Monday, December 21, 2015

The Day of Greatest Darkness

It is the Winter Solstice, the longest day and longest night of the year.
Preparing for a painting class a few weeks ago, I thought about winter darkness as I think about darkness in painting, and the word chiaroscuro was my immediate association. Chiaroscuro is an Italian word meaning light and darkness. In class some weeks before we had talked about the work of a Renaissance genius whose work could be considered the mastery of chiaroscuro. That young painter was Caravaggio. If you’re familiar with Caravaggio’s paintings, you already have a reference treasury in your head. If you don’t know of Caravaggio, I give him to you as a holiday gift. The discovery of his work can be both intellectually and aesthetically exhilarating. I find them also to be spiritually unmatched in their ability to pull me into the emotions, moods, textures, and sentiments of the Christian story. Caravaggio painted the cast of Christ’s story as common, accessible people. But his ability to create darkness that stood equally as fascinating as his bright figures was, I think, the key to his genius.
So in painting class, we talked about this season of winter, with all its holidays, as the time to study the meaning of darkness in life, and therefore, in art. In my own practice, I have learned that darkening the contrast in a drawing or painting has the power to give it new meaning and impact.
It is the same in writing. A good example is the character of Boo Radley in Harper Lee’s To Kill A Mockingbird. He is darkness. Not evil, but the unknown, the imagined threat. In the film of the same name, there is a powerful night scene toward the end of the movie when an open door slowly closes revealing in its shadow, the silent figure of Boo Radley who’d been hiding in the shadow. As a reader the slightest inference of Boo’s presence awakens the fear of an unseen or unseeable threat. It is an archetype that attaches itself to characters in film and literature.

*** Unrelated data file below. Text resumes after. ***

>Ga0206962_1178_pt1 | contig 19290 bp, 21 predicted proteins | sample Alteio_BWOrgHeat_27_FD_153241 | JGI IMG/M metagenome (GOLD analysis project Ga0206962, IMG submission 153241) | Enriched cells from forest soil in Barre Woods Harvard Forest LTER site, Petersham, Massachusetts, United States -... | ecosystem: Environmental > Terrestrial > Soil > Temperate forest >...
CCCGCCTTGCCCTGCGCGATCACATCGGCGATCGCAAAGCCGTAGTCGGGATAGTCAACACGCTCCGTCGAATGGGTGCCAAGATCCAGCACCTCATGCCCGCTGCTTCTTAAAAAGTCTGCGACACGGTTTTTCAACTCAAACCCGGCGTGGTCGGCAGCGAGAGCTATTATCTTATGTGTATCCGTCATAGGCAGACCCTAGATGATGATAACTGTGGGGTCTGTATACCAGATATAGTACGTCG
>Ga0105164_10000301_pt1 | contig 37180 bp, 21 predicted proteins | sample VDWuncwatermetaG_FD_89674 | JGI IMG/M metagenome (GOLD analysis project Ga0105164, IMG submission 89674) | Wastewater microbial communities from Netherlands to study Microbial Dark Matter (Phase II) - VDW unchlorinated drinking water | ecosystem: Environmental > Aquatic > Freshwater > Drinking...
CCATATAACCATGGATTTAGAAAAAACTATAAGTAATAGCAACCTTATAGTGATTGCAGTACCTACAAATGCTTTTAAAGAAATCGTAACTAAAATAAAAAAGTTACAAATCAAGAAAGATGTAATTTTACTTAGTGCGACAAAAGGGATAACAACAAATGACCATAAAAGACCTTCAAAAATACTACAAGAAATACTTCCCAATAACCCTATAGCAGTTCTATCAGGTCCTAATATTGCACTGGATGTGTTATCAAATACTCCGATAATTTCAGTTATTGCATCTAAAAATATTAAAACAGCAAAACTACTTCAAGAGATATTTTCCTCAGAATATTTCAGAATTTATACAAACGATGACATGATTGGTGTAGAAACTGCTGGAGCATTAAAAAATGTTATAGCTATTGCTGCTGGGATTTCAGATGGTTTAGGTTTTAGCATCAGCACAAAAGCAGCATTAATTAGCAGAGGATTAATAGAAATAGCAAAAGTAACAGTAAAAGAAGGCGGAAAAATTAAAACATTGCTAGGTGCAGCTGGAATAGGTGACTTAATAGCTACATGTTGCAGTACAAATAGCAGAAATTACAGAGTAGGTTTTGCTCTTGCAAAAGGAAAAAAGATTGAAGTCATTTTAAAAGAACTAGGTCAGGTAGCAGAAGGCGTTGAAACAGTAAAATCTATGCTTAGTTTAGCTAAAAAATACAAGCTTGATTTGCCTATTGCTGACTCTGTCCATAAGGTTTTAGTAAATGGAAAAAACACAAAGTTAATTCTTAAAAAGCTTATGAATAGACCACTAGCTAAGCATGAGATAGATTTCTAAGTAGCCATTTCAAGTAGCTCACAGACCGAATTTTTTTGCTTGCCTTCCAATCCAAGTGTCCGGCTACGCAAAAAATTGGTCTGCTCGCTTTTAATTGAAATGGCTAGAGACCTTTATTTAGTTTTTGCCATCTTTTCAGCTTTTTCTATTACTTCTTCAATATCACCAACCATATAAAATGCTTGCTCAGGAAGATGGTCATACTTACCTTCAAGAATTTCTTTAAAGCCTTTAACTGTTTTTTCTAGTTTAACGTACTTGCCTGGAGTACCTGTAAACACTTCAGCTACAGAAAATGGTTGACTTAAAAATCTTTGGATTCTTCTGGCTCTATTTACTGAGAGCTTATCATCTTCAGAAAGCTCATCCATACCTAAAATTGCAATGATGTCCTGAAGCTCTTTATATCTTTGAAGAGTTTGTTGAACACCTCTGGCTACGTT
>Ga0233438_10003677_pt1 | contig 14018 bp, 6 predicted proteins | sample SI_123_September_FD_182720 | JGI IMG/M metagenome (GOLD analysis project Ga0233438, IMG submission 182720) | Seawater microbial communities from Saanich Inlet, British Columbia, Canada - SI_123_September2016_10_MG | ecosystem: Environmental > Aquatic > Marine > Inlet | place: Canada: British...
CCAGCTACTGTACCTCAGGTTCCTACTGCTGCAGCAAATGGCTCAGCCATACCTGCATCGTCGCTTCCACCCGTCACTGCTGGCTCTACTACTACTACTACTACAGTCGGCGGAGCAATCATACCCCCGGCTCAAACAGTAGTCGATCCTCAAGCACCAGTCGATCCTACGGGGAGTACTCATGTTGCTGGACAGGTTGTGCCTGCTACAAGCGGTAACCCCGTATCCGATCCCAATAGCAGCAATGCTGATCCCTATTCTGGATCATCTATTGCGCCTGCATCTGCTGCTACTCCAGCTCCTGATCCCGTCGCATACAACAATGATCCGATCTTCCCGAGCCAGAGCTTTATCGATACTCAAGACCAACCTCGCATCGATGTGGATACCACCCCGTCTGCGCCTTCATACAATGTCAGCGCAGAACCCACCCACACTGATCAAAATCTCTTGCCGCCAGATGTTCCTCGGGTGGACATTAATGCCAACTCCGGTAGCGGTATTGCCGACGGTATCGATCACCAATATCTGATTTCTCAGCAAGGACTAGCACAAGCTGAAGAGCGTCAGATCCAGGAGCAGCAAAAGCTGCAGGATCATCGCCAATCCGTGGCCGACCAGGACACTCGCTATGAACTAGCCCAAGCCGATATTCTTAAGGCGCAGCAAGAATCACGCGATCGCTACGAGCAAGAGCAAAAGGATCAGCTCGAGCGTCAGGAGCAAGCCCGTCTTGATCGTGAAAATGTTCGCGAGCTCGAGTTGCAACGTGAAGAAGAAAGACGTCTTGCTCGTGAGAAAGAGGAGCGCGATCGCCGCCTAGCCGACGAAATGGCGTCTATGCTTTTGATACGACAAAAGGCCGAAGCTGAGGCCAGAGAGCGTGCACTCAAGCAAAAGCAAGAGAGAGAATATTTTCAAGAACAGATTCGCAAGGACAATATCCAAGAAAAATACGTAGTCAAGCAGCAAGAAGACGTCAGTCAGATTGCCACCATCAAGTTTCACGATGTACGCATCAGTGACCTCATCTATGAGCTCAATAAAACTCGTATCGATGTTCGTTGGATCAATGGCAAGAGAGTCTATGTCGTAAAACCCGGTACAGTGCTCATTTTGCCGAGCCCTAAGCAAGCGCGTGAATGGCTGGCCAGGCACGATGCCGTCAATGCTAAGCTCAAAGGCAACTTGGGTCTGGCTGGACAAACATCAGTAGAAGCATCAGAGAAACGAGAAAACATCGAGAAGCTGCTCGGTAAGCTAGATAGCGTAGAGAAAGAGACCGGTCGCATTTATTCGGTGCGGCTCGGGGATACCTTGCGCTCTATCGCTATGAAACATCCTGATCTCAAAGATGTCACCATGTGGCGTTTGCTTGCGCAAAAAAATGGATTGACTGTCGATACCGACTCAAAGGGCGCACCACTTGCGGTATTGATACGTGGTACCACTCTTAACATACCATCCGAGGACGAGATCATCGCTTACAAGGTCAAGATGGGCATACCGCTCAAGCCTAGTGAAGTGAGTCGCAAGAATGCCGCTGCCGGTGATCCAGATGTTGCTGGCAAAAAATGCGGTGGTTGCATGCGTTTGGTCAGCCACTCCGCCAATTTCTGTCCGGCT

There are only a handful of painters who master chiaroscuro with such dramatic impact as Caravaggio. Goya, Rembrandt, Hopper, to name a few. But for this writing, anyway, I refer you to the work of Caravaggio and invite you to spend time in his shadows.
It’s possible that the reason he painted shadow as he did was due to the way he lived his life. He was always on the wrong side of the law. We might say he was a magnet for a fight or petty crime. Living a street life, shadows were important places. Places to hide in. Places to distrust. The darkness was alive for Caravaggio, who died from a knife wound in his thirties.
Tonight is Winter Solstice. Think about your relationship to darkness, about the contrasts in your life. How do you relate to darkness? Are you a night person? If you’re a morning person, try staying up later than usual to experience the darkness of night. How would you describe it? What are the potential qualities of darkness? Once you have explored your feelings with thought or writing, ask yourself how you can pull the power of darkness into your work. After all, the reason our holidays celebrate the light in winter is because it signifies surviving the darkness of winter.      
Happy Holidays
Painting above:  "Dark Tracing", Adriana Daz, Acrylic, Mixed Media on Canvas 36" x36"

Wednesday, August 5, 2015

The Art of Seeing/Being

The Art of Seeing
At the Aquarium, ©Adriana Díaz, 2001
Soon I begin to teach a painting class to senior citizens. Some have painted for years, so it will be a very collaborative process. As I’ve been advised that some have problems with their vision, I’ve been thinking a lot about seeing. I have a whole collection of books on seeing: Some are about drawing, some are commentary on the way our seeing is trained by mass media. There are also excellent reflections about seeing in books about writing. Here, for example, is advice from the Japanese haiku master, Matsu Basho: “ . . .when you see an object, you must leave your subjective preoccupation with yourself, otherwise you impose yourself on the object, and do not learn.”
This philosophy is at the core of learning to draw. There is a wonderful set of books written (by hand) by the late Frederick Frank, who taught drawing through that Eastern philosophy of Basho. One of my favorite teachings from Frank is that if you cannot draw a thing, you are not seeing it. Drawing is a practice of coordinating the eye and the hand. So the drawing is a record of your seeing.